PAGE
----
Morello: How you create big epic moments is through tension as a gameplay mechanic, which is something we talked about a lot with Diana. Earlier iterations had less tension with frequent skills you could use often with low consequence for use and we moved away from that to big punishments if you use your ultimate, Lunar Rush, incorrectly, long cooldown on Moonfall... using skills at the right time and putting a little bit of forethought into them makes the big moments bigger and makes it so that since they can’t happen all the time, you appreciate them more when they do.

    Volty: The design of the Q-R combo came out of envisioning the absolute best case where you chaining them one after another and that feels great, so we were very happy. We were consciously going after an interaction that creates an absurdly awesome best case.

    Morello: And then failing that takes the wind out of your sails for a little bit and you need to recover from that and make different decisions if that happens and come back with a different approach. That’s interesting gameplay decision-making right there.

    How would you classify Diana’s gameplay style?

    Volty: I consider her a fighter or assassin. What I mean by that is that other comparable assassins in the game, characters that can dive in quickly on a vulnerable target, generally have ways to avoid taking damage or get out of that sticky situation and Diana doesn’t have any of those things, but instead has durability. Her base durability is a little bit higher than you would expect for an assassin and Pale Cascade adds a lot of durability, specifically durability that comes with building Ability Power to begin with. We tested a lot of builds with Diana. Is it a full AP build or more tanky with more inherited ability from items? We believe the most potent build is the full AP build, which I’m happy about because that reinforces Pale Cascade.

    Davin: I am really happy about that ability because it’s much more of a risk/reward skill. If you’re ok at it, you’re going to absorb some damage and have a good time. If you’re great at it, you’re going to absorb a lot of damage while dealing damage.

    Volty: It rewards aggression, too. You get more shield for using up the orbs. They detonate; you refresh the shield.

    Davin: You can’t just roll your face and do it. If you plan well, it’s going to be better.

    Diana’s Q, the curved skillshot Crescent Strike, is pretty special. Can you tell us more about that?

    IronStylus: Crescent Strike is a really novel move. People have glommed onto it. It’s really innovative and very simple, but something novel and interesting and something we haven’t seen before.

    Morello: We’d wanted to do this kind of move for a while and we finally found the right place.

    Davin: As a skill, it’s superbly satisfying when you arc it correctly. And when someone’s watching you arc it correctly, it’s impressive, which will lead to some cool visuals in Spectator Mode. It’s fun to watch.

    IronStylus: It’s a cool sparkly fireworks show, and leaves you a little bit in awe. It’s fun to light up targets, even if it’s not doing anything to them except using them as a way to transport.

    How difficult is Diana’s gameplay?

    IronStylus: As the novice player I am, she’s still really approachable, but has the scalability from novice to pro to be very viable on a higher level of play.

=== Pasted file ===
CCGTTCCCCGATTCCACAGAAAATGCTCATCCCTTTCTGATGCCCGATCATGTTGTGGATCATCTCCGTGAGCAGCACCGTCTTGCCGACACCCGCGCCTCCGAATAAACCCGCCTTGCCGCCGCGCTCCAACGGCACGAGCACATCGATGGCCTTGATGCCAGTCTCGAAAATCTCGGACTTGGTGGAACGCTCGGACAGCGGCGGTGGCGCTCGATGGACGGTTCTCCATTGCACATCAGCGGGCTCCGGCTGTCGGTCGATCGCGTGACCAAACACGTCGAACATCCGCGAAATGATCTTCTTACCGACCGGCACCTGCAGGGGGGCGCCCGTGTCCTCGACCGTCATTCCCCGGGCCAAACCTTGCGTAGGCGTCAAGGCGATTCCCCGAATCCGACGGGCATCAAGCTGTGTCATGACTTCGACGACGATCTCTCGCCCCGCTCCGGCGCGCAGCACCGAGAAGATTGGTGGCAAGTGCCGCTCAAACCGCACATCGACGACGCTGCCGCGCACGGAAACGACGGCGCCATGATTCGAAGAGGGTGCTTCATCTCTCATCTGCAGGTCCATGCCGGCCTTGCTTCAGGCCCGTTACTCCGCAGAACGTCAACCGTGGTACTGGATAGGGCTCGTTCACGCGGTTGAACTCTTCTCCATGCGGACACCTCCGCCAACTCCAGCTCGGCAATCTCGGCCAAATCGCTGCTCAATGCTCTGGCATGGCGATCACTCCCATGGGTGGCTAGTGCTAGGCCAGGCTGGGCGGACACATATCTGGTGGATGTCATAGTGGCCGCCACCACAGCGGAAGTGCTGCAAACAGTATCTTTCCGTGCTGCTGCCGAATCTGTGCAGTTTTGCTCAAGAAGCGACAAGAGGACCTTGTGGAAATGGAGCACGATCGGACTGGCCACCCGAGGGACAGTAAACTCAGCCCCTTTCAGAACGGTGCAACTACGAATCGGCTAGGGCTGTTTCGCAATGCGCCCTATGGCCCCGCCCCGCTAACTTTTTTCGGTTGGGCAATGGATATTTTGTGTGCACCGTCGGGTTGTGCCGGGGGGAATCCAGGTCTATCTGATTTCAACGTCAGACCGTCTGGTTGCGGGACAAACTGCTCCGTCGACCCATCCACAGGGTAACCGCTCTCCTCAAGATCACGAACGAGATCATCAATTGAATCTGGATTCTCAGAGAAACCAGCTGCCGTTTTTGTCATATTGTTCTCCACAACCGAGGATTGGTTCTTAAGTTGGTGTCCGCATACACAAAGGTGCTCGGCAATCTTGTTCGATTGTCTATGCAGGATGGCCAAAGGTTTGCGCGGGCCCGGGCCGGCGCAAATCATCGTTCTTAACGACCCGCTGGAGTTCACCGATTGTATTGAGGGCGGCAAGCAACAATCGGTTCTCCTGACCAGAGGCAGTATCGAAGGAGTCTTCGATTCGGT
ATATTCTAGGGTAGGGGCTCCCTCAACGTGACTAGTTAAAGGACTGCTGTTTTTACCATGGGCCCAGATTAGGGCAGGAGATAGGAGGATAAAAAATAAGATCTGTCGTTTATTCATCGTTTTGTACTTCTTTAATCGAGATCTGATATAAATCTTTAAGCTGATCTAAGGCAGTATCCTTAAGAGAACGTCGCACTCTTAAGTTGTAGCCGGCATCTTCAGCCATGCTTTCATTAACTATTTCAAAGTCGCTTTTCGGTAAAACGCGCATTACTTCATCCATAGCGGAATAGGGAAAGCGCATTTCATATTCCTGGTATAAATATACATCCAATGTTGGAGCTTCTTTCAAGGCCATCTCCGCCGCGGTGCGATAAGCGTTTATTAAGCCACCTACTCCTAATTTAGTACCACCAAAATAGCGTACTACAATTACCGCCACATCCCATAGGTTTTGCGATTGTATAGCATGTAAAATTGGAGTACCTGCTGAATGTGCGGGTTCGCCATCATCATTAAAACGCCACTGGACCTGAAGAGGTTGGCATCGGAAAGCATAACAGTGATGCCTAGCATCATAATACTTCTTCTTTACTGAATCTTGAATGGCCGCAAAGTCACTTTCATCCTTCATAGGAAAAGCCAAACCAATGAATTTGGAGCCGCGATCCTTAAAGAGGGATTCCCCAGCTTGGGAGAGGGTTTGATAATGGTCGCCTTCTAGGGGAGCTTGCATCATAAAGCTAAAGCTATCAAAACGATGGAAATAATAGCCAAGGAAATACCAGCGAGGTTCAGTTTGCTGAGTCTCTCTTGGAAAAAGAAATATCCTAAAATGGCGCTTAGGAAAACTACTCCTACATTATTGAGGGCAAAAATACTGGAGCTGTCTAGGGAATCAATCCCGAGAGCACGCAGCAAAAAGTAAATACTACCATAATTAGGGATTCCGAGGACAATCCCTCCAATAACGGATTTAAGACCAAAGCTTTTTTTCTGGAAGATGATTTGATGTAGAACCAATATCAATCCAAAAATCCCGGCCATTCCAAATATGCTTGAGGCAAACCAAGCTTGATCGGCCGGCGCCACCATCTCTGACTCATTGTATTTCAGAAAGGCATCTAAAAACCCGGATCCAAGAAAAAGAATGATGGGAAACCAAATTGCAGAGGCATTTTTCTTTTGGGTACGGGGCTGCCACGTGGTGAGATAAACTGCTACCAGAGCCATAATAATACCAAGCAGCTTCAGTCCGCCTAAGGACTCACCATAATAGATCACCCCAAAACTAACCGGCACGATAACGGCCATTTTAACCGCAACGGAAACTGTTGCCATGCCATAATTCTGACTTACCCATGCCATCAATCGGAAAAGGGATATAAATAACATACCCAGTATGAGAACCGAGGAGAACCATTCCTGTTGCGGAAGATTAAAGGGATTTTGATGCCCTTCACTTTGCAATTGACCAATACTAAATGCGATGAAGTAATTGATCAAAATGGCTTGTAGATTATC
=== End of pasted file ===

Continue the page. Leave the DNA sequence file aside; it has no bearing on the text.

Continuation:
Volty: Her skills are still very potent on their own, so they feel impactful the first time you use them. But she really shines when you’ve mastered your combos, and can take advantage of the mobility provided by the combination of Cresent Strike and Lunar Rush.

    IronStylus: I think we sometimes present champions as having an intimidating learning curve. With her I can step into her shoes and have a really fun time at the really low level of my understanding, but engaging with her more competitively is really interesting, too. It’s easy to step into playing her, but you also want to increase your skills to play with her.

    When you play Diana, you really feel connected to what you’re doing. How did you create this immersion aside from story and art?

    Davin: One of the ways you create immersion in design is with feedback loops.

    Volty: There are two things that come to mind immediately. Lunar Rush plays its special effect when you connect the ultimate to Moonlight, or Moonlight to it. That’s a huge vertical flash and different sound effect. That’s a point that really has to stand out, that she did her combo. That happened, I feel good about it and my ultimate is off cooldown. That’s a huge moment for her. We wanted to sell that strongly with sounds and effects. Similarly, the shield refresh on Pale Cascade. We want to make it obvious that you hit those three orbs, bam new shield – that’s clear.

    Davin: Sound design sells it really well. Whenever you succeed with a skill with her, there’s this harsh sound, but a sound you want to hear. It’s a really nice reward bell. If you chain Crescent Strike across several minions, it plays progressive tones and that feels fantastic.

    Morello: One thing this represents is that Diana has multiple conditional components to her kit. This skill does a thing, but it really only does half of what it needs to do unless you meet some other condition or combo mechanic. How does it feel strong? How do you communicate that to Diana players and enemies, so they can counter her? These are art and sound decisions we were able to inform with gameplay decisions, so that everyone on the battlefield understands what’s going on.

    One of the most important things game design needs to do other than be fun and mechanically interesting -- which are two things it does need to do -- is sell the fantasy that you’ve bought into. When you see this character and you look at this character and you hear this character, you watch her, what do you expect? What does your brain tell you instantly, psychologically? Our job in a lot of ways is to distill what that expectation is and either deliver on that fully or deliver on that and surprise you in a pleasant way as opposed to a unpleasant way where it does something you don’t want it to. I think Diana is a good representation of that.